Mutilated bodies in New Orleans. Endemic graft and corruption. The wealthy capitalizing on personal connections to build a private paradise while corporations decimate the environment. Voodoo, Marie Laveau and a blood cult.
These unlikely elements combine in Blake’s stew of homicide, deadly secrets and the predictable greed of those who dictate by virtue of power. As ex-Pittsburg detective transplant and current New Orleans FBI agent Franco Patrese lands in the middle of a series of grisly homicides with voodoo trappings, he is drawn into a warren of conflicting interests, an entrenched system of political graft and a looming expose that (surprise!) leads to a network of powerful men operating above the law—often with the complicity of those sworn to serve and protect.
The fact that Blake uses a primary character ( NO Detective Selma Fawcett) to deliver the novel’s moralistic message is unsettling: “You cut off a perfectly healthy limb, you kill a perfectly healthy baby in the womb… how far will we go before we turn back to God?” Does this author not trust his readers to draw their own conclusions when confronted with complex social issues? In a minor character, this type of behavior would be entirely acceptable. Characters do, after all, add the flavor of lifestyles and opinions to stories. But Fawcett is a primary, a critical link second only to protagonist Patrese, her penchant for preaching smacking of polemic rather than the natural evolution of facts and evidence.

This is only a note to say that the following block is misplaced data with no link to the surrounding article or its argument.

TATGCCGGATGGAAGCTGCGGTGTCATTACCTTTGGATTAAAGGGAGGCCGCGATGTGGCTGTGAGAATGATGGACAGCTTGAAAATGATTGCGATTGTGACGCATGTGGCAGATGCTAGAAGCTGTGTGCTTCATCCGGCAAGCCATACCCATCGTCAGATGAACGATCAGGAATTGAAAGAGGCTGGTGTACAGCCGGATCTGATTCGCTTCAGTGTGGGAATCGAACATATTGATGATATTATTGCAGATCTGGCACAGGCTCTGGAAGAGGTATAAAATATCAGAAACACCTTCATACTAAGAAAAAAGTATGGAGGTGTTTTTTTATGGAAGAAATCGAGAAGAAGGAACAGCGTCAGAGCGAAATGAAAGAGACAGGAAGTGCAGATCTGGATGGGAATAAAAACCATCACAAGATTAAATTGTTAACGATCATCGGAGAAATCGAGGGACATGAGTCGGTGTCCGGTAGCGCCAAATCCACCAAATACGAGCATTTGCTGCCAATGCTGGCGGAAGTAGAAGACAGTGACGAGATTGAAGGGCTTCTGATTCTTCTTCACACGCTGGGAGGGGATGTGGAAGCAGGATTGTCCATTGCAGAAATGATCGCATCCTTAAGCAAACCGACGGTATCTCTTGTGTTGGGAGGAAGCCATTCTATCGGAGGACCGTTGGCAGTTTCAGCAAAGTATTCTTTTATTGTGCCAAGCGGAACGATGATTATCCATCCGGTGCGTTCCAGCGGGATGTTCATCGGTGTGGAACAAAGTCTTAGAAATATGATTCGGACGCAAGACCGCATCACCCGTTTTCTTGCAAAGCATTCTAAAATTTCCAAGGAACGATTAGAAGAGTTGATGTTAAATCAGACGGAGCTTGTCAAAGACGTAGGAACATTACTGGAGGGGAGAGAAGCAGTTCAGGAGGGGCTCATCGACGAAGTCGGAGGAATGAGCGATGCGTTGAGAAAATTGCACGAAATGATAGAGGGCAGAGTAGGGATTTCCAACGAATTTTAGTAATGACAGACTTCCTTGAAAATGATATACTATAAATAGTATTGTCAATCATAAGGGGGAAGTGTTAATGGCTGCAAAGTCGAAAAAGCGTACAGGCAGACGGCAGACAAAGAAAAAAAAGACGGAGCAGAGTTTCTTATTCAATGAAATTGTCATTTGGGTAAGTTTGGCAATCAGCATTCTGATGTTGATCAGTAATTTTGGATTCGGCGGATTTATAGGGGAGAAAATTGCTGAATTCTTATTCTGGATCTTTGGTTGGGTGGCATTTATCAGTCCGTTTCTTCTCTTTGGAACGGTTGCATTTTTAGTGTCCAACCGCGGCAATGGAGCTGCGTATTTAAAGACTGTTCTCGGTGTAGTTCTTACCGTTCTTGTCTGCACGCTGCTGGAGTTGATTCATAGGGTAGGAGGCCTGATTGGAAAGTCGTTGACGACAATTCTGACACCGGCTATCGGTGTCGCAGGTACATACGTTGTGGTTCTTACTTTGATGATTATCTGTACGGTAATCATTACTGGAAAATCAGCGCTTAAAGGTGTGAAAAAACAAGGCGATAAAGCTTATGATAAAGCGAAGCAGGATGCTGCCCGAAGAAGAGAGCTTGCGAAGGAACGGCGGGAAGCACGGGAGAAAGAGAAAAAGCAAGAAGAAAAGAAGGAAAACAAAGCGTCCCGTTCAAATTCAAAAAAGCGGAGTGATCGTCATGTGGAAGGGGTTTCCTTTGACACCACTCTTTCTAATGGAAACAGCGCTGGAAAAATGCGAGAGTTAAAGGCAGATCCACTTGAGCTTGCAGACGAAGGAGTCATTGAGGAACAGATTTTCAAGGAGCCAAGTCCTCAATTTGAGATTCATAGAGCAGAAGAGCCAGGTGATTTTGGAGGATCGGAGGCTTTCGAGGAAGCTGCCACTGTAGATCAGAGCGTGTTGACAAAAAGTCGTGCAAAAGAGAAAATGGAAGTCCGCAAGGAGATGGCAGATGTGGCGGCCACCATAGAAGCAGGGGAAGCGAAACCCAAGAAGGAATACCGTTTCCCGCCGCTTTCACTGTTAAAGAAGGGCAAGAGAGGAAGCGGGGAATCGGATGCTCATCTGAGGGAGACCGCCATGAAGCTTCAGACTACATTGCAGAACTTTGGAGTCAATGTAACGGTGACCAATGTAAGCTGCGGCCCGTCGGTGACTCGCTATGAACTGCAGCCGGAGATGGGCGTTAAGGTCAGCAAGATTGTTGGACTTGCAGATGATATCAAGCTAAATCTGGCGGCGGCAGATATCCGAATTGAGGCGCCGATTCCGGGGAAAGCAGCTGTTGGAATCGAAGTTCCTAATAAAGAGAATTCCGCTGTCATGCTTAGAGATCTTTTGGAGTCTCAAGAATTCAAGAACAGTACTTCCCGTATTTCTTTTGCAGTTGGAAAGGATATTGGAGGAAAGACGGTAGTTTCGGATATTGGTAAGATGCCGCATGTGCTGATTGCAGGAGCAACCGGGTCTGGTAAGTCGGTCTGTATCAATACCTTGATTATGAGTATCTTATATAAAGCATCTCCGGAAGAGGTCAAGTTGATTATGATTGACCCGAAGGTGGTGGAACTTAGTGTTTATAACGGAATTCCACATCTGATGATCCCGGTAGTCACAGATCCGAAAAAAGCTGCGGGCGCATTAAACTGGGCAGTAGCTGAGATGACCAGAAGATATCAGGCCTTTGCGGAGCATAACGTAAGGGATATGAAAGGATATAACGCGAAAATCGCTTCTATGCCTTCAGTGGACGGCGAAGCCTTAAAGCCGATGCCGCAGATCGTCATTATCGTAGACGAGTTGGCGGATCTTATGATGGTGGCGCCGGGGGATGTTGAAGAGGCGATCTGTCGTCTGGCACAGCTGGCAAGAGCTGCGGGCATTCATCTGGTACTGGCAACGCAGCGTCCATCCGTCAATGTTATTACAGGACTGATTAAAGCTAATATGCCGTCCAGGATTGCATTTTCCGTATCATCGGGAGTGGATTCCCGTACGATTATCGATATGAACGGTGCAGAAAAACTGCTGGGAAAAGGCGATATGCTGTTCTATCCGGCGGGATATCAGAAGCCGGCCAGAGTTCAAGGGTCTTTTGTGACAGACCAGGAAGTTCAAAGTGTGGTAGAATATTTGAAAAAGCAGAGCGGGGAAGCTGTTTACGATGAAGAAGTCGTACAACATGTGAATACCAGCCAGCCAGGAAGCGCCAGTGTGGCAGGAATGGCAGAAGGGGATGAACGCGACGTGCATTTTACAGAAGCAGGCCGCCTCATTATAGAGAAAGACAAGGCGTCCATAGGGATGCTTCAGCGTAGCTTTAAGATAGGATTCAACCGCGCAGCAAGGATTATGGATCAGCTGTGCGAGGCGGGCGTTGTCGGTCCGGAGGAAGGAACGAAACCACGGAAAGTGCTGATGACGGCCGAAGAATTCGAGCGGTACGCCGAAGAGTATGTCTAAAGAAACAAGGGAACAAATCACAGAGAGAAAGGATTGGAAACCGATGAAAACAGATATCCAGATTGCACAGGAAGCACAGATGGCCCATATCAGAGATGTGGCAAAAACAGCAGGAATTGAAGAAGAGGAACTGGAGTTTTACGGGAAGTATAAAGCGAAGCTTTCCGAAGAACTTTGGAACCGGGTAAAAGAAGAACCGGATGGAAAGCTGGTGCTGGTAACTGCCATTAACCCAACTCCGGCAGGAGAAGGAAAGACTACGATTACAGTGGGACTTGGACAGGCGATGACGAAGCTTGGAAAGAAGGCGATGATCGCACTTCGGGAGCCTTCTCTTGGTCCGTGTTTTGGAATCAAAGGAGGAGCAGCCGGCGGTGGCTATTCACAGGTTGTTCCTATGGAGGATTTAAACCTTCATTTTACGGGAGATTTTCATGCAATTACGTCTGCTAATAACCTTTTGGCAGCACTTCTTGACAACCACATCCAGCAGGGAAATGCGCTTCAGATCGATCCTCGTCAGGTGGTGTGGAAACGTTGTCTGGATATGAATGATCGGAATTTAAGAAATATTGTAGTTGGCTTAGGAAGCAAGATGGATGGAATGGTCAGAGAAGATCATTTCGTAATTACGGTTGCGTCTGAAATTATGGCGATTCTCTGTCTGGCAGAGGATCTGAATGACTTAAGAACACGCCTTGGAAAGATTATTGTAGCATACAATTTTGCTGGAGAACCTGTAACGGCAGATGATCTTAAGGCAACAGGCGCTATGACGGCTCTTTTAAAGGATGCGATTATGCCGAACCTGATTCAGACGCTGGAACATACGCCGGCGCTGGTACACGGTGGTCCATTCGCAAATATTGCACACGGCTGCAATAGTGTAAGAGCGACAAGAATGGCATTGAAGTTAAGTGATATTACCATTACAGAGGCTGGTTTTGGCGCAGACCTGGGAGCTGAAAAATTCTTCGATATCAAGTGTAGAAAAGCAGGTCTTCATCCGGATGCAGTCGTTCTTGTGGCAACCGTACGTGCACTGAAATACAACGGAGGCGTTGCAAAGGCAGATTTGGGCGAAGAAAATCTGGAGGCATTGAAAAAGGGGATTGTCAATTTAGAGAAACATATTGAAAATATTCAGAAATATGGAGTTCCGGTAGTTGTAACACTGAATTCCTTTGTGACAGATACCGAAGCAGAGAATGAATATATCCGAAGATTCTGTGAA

Besides his ambivalent relationship with his NOPD partner, Fawcett, a detective from the projects who has earned her shield, Patrese is too ready to place his trust in people only to learn the risk of this dangerous naiveté. While the plot is reasonably interesting, the forced narrative hinders any real emotional connection with place or characters. Vacillating between the mystery unfolding in the New Orleans murders, the emphasis on religious convictions of a major protagonist and the confluence of official police investigation and politics, Blake sends a mixed message: a city of opportunities large and small, true believers and a diverse cultural heritage, all about to meet Armageddon in the force of Hurricane Katrina.
Blake’s bad guys are bad; his good guys are also bad, no one trustworthy as crimes threaten to remain unpunished while nature’s fury bears down on New Orleans. Blake’s novel suffers from a confusion of perspective, a procedural format masking a loose confederacy of local politicians, scenes of carnage, and the longer view of a city in the throes of change. From religious fanaticism to a plot that would make Oliver Stone proud, City of the Dead is as inconsistent as that fabled director’s movies.
As an outsider dropped from one part of the country into another, Patrese cannot appreciate the unique personality of a city steeped in the tradition of corruption, which makes him either a logical skeptic or inexperienced carpetbagger (so to speak). This magnificent city’s essence is lost in the stampede towards resolution, one too easily achieved without the context of well-developed characters to define the conflicts of a unique way of life. Too convenient to drop the big-city detective into the roiling ambiance of New Orleans and expect him to catch on to its rhythm, a gimmick that is not successful.